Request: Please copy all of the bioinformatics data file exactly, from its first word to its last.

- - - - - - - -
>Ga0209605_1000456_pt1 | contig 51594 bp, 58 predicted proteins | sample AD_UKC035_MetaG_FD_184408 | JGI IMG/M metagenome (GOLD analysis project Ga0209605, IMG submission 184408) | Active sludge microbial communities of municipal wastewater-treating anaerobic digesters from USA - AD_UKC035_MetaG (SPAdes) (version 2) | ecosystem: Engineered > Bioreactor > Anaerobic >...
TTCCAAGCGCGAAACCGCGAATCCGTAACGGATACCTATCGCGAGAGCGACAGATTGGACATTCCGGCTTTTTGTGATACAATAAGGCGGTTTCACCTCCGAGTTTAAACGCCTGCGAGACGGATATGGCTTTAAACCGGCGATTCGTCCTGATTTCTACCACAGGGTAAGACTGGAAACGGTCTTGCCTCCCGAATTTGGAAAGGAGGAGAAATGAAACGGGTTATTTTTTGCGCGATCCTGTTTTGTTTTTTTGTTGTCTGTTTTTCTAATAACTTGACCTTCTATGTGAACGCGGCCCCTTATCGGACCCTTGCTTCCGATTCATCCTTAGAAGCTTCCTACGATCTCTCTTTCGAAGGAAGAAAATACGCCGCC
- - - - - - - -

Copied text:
>Ga0209605_1000456_pt1 | contig 51594 bp, 58 predicted proteins | sample AD_UKC035_MetaG_FD_184408 | JGI IMG/M metagenome (GOLD analysis project Ga0209605, IMG submission 184408) | Active sludge microbial communities of municipal wastewater-treating anaerobic digesters from USA - AD_UKC035_MetaG (SPAdes) (version 2) | ecosystem: Engineered > Bioreactor > Anaerobic >...
TTCCAAGCGCGAAACCGCGAATCCGTAACGGATACCTATCGCGAGAGCGACAGATTGGACATTCCGGCTTTTTGTGATACAATAAGGCGGTTTCACCTCCGAGTTTAAACGCCTGCGAGACGGATATGGCTTTAAACCGGCGATTCGTCCTGATTTCTACCACAGGGTAAGACTGGAAACGGTCTTGCCTCCCGAATTTGGAAAGGAGGAGAAATGAAACGGGTTATTTTTTGCGCGATCCTGTTTTGTTTTTTTGTTGTCTGTTTTTCTAATAACTTGACCTTCTATGTGAACGCGGCCCCTTATCGGACCCTTGCTTCCGATTCATCCTTAGAAGCTTCCTACGATCTCTCTTTCGAAGGAAGAAAATACGCCGCC